Orange County Branch Newsletter
Transportation Technical Group
California High Speed Rail—a Transformative Investment in California’s Future
By: Ted Rigoni, PE, PMP, ASCE OC TTG Chair
On January 13, 2015, Mr. Sam Alameddine, Southern California Regional Delivery Manager, California High Speed Rail Authority, spoke to 65 transportation professionals and university students at UCI’s University Club, about the present and future for high speed rail within the Golden state. His PowerPoint presentation and talk was titled “A Transformative Investment in California’s Future.” This presentation on high speed rail was hosted by the American Society of Civil Engineers, Orange County Transportation Technical Group, as part of their ongoing series presenting topical projects and programs addressing regional transportation needs.
As noted by Mr. Alameddine, the corridor between San Francisco and Los Angeles, as currently served by air transport, is the busiest short haul market in the US. Currently, one out of every six flights from Los Angeles is destined for the Bay area. Six of the top 30 most congested urban areas are located in California, and projections for future population growth estimate there to be 50 million Californians by 2050.
Based on these facts and projections, high speed rail would function as a competing, alternate mode of transportation, to freeway (automobile) and air, for the Los Angeles to San Francisco corridor.
Mr. Alameddine spoke about the political, rights of way, environmental, permitting and contracting issues, as well as touching on some of the design challenges related to railway grades, geotechnical variability, seismicity and structural concerns that will be resolved during the design-build process for the various segments. The alignment for the high speed rail will largely be separate from existing transportation corridors, due to insufficient curve radii and grade, and will make use of existing rail transport technology to the extent possible. The railway will be constructed to be solely used by high speed trains, although additional railway lines benefiting freight may be included in respective locations. Should projections for ridership be met, trains could run as frequently as 10 minutes apart, and depending upon ultimate destination, some trains would make stops at most stations and other trains would bypass most stations. The tracks would be fully grade separated at all conflict points with existing transportation and would include safety features designed to detect and protect against intrusion within the dedicated rail right of way. The design life for the railway components is to be 100 years, and the system is to improve air quality through the use of electrified trains, meeting AB 32/ SB 375 requirements.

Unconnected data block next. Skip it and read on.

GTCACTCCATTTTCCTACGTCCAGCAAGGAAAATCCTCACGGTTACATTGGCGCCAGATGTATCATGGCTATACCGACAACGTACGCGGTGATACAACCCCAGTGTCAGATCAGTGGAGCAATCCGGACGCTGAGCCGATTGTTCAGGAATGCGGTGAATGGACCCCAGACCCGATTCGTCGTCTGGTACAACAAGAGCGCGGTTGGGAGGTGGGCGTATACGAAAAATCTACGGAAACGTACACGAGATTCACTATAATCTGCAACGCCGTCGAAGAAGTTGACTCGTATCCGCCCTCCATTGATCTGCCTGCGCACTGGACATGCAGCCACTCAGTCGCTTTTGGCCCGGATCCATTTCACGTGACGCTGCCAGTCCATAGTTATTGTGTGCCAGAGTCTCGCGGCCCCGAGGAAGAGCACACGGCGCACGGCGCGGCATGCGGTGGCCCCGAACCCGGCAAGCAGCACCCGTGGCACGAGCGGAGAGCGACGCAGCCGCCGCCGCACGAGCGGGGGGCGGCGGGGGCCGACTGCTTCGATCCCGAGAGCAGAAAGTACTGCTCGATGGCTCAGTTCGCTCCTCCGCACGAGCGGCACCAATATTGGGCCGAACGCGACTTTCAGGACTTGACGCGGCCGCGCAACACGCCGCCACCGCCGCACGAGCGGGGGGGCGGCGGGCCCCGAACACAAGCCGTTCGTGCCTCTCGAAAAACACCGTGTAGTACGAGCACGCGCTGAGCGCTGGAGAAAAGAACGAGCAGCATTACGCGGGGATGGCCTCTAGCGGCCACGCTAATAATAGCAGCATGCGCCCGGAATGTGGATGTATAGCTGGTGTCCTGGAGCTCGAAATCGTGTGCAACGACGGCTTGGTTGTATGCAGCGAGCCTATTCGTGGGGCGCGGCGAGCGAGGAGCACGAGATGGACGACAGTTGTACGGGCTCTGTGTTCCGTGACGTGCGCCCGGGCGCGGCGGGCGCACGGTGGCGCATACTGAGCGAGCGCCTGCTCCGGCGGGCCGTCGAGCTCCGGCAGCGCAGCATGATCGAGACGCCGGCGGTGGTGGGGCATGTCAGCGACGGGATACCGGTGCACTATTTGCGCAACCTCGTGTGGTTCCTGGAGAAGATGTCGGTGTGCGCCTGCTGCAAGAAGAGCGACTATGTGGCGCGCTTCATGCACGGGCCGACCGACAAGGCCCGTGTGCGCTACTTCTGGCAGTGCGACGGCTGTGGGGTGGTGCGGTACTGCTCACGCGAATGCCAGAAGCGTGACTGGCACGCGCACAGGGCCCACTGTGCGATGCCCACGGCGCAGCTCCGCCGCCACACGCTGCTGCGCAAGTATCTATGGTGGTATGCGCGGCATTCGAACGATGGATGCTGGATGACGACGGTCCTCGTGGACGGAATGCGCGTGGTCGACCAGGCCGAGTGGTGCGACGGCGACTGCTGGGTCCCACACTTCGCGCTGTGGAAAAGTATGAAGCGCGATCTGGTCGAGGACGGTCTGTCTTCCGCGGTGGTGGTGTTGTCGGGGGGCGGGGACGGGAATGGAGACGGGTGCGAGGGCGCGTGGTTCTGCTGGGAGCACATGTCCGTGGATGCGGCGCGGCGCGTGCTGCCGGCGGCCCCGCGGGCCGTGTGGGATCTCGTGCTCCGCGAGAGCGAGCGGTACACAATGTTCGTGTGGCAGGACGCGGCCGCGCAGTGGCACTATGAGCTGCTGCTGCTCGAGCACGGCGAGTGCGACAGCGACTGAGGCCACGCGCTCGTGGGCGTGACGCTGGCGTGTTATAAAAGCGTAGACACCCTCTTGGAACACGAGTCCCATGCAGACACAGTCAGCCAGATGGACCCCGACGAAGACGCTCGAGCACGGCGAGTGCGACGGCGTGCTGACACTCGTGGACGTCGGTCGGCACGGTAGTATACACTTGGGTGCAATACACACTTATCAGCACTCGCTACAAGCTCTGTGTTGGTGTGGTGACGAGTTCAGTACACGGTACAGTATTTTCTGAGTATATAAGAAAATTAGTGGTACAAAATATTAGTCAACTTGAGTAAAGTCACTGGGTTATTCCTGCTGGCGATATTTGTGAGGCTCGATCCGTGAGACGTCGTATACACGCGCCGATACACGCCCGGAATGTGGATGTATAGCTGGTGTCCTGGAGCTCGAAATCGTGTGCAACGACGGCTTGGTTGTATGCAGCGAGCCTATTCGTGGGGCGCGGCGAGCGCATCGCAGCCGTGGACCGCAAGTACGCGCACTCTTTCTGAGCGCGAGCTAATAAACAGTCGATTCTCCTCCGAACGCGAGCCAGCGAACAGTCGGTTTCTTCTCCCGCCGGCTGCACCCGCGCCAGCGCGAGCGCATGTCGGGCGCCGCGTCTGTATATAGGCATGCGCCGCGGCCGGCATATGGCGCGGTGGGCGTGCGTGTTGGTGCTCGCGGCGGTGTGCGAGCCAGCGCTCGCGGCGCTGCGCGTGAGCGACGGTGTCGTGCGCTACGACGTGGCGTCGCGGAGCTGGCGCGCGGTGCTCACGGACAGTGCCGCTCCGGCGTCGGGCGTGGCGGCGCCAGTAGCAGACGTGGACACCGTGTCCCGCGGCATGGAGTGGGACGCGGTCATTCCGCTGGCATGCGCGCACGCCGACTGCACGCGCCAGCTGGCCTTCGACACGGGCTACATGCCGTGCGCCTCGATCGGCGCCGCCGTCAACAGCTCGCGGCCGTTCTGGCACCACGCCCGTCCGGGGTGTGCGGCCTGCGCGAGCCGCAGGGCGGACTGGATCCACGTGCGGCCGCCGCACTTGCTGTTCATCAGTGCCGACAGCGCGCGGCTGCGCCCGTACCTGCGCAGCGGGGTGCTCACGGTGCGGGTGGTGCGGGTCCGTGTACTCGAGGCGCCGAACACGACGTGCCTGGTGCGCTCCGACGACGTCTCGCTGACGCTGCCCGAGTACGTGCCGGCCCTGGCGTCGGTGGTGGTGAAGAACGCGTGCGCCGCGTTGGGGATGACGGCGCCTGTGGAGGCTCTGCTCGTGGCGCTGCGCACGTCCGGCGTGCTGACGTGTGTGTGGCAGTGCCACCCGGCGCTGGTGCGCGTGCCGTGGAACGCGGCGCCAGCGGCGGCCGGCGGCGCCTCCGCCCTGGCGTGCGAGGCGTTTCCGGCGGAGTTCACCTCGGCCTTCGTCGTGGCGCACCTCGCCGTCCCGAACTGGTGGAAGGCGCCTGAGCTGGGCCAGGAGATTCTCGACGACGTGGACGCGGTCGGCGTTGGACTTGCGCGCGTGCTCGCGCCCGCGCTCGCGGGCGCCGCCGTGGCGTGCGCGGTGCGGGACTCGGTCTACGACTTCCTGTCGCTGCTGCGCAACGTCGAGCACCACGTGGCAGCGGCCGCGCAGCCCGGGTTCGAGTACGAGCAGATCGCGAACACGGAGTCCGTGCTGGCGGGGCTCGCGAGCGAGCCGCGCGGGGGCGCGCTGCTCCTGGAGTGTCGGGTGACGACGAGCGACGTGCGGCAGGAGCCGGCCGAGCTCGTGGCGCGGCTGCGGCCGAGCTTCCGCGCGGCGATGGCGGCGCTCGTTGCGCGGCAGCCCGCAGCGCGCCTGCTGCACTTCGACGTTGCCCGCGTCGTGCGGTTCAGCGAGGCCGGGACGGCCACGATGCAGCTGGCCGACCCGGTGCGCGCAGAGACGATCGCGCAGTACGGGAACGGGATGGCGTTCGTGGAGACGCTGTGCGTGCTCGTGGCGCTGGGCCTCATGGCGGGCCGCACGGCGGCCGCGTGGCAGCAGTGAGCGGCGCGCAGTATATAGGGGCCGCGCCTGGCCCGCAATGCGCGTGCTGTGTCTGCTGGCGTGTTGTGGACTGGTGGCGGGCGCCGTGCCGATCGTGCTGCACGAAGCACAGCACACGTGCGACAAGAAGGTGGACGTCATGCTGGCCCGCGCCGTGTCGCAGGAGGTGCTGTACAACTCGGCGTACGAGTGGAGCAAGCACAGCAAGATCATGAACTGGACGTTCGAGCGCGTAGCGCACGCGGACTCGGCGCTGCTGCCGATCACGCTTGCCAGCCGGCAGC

Sam Alameddine, Southern California Regional Delivery Manager, California High Speed Rail Authority
The planned line is forecast to connect Los Angeles/Anaheim with San Francisco by 2029, with speeds up 200 miles per hour (320 km/h), travel times between these two destinations of as low as 2 hours and 40 minutes, and future extensions to San Diego and Sacramento. Initial funding for this mega project was approved by California voters on November 4, 2008, and authorized the issuance of US $9.95 billion in bonds for the project. Proposed statewide alignment exhibit map.
The first phase of the line is to be constructed in three interconnected segments: one in the Central Valley, one linking the Central Valley to the Los Angeles Basin, and another linking the Central Valley to the San Francisco Bay Area. Future segments include routes to Sacramento and San Diego.
Statewide sections underway
The project's cost and scope have long been a source of controversy. The California High-Speed Rail Authority has estimated the project's year-of-expenditure cost at $68.4 billion (2011 estimate). Funding shortfalls are planned to be resolved through a combination of Federal and private sources, as well as other as yet unidentified sources.
Last year, preliminary construction began with the demolition of various buildings, mapping underground utilities for relocation and testing soils and concrete so engineers can complete designs for bridges, overpasses, underpasses and embankments. An official groundbreaking ceremony was held in Fresno on January 6, 2015 to mark the beginning of sustained construction.
The TTG Transportation Vision scholarship winners were recognized at the meeting.
Presentation of student Transportation Vision Award scholarship winners. At left, Daniel Siow (UCI) and at right Bowen Liang (UCI).
Additionally, the TTG Board of Directors presented a plaque to Julia Wu, outgoing TTG President, recognizing her 10 years of service to the ASCE OC Transportation Technical Group.
TTG Board, left to right: Matthew Dennerline, Dennis Mak, Adrian Anderson, Julia Wu and Ted Rigoni.